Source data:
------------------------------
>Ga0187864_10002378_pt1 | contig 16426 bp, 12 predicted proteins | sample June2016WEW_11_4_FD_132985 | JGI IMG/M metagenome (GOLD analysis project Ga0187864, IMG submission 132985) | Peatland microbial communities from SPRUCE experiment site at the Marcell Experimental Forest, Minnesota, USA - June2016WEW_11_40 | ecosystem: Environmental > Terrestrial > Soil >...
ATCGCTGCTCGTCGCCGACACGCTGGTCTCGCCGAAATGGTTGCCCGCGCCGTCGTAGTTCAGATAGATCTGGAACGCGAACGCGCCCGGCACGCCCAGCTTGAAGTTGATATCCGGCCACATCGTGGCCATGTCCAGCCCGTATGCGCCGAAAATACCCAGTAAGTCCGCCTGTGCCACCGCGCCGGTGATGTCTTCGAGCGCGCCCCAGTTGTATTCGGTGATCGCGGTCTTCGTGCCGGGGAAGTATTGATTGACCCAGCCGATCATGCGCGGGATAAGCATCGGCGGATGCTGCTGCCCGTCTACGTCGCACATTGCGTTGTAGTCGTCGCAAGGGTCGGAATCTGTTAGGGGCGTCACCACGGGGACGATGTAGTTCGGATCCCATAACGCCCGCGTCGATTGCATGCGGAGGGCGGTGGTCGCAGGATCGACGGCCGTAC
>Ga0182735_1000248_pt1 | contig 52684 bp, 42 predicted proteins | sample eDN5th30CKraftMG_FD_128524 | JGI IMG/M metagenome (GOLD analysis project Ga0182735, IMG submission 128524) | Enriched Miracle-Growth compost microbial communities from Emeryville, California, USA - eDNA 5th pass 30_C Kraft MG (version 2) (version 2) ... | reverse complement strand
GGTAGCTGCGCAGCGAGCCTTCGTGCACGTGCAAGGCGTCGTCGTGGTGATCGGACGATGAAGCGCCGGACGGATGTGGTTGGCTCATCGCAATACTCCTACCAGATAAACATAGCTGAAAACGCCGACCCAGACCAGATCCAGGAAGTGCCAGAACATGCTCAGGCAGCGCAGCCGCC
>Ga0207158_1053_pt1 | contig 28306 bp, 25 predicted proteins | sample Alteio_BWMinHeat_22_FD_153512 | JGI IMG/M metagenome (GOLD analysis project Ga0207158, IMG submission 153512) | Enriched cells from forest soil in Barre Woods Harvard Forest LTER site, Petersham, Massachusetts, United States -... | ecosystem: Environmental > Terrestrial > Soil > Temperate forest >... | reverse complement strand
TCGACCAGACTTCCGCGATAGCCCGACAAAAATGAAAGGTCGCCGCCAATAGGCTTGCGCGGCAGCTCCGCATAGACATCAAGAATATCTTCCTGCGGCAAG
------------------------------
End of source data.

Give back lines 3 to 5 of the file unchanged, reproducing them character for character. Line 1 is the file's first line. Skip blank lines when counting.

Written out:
>Ga0182735_1000248_pt1 | contig 52684 bp, 42 predicted proteins | sample eDN5th30CKraftMG_FD_128524 | JGI IMG/M metagenome (GOLD analysis project Ga0182735, IMG submission 128524) | Enriched Miracle-Growth compost microbial communities from Emeryville, California, USA - eDNA 5th pass 30_C Kraft MG (version 2) (version 2) ... | reverse complement strand
GGTAGCTGCGCAGCGAGCCTTCGTGCACGTGCAAGGCGTCGTCGTGGTGATCGGACGATGAAGCGCCGGACGGATGTGGTTGGCTCATCGCAATACTCCTACCAGATAAACATAGCTGAAAACGCCGACCCAGACCAGATCCAGGAAGTGCCAGAACATGCTCAGGCAGCGCAGCCGCC
>Ga0207158_1053_pt1 | contig 28306 bp, 25 predicted proteins | sample Alteio_BWMinHeat_22_FD_153512 | JGI IMG/M metagenome (GOLD analysis project Ga0207158, IMG submission 153512) | Enriched cells from forest soil in Barre Woods Harvard Forest LTER site, Petersham, Massachusetts, United States -... | ecosystem: Environmental > Terrestrial > Soil > Temperate forest >... | reverse complement strand